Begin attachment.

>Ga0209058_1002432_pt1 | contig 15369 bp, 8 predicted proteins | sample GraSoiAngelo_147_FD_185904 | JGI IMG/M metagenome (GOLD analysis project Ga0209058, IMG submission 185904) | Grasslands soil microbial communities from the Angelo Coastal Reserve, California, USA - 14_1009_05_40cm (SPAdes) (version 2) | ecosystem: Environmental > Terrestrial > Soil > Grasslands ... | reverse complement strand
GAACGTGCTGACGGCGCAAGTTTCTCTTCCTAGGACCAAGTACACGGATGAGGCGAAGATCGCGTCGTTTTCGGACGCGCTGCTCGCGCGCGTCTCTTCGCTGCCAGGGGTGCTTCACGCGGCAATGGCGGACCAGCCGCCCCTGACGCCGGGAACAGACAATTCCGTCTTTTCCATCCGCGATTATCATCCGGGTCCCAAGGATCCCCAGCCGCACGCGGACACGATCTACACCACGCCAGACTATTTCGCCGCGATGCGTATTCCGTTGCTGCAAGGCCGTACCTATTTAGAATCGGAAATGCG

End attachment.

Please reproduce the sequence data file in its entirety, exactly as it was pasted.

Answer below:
>Ga0209058_1002432_pt1 | contig 15369 bp, 8 predicted proteins | sample GraSoiAngelo_147_FD_185904 | JGI IMG/M metagenome (GOLD analysis project Ga0209058, IMG submission 185904) | Grasslands soil microbial communities from the Angelo Coastal Reserve, California, USA - 14_1009_05_40cm (SPAdes) (version 2) | ecosystem: Environmental > Terrestrial > Soil > Grasslands ... | reverse complement strand
GAACGTGCTGACGGCGCAAGTTTCTCTTCCTAGGACCAAGTACACGGATGAGGCGAAGATCGCGTCGTTTTCGGACGCGCTGCTCGCGCGCGTCTCTTCGCTGCCAGGGGTGCTTCACGCGGCAATGGCGGACCAGCCGCCCCTGACGCCGGGAACAGACAATTCCGTCTTTTCCATCCGCGATTATCATCCGGGTCCCAAGGATCCCCAGCCGCACGCGGACACGATCTACACCACGCCAGACTATTTCGCCGCGATGCGTATTCCGTTGCTGCAAGGCCGTACCTATTTAGAATCGGAAATGCG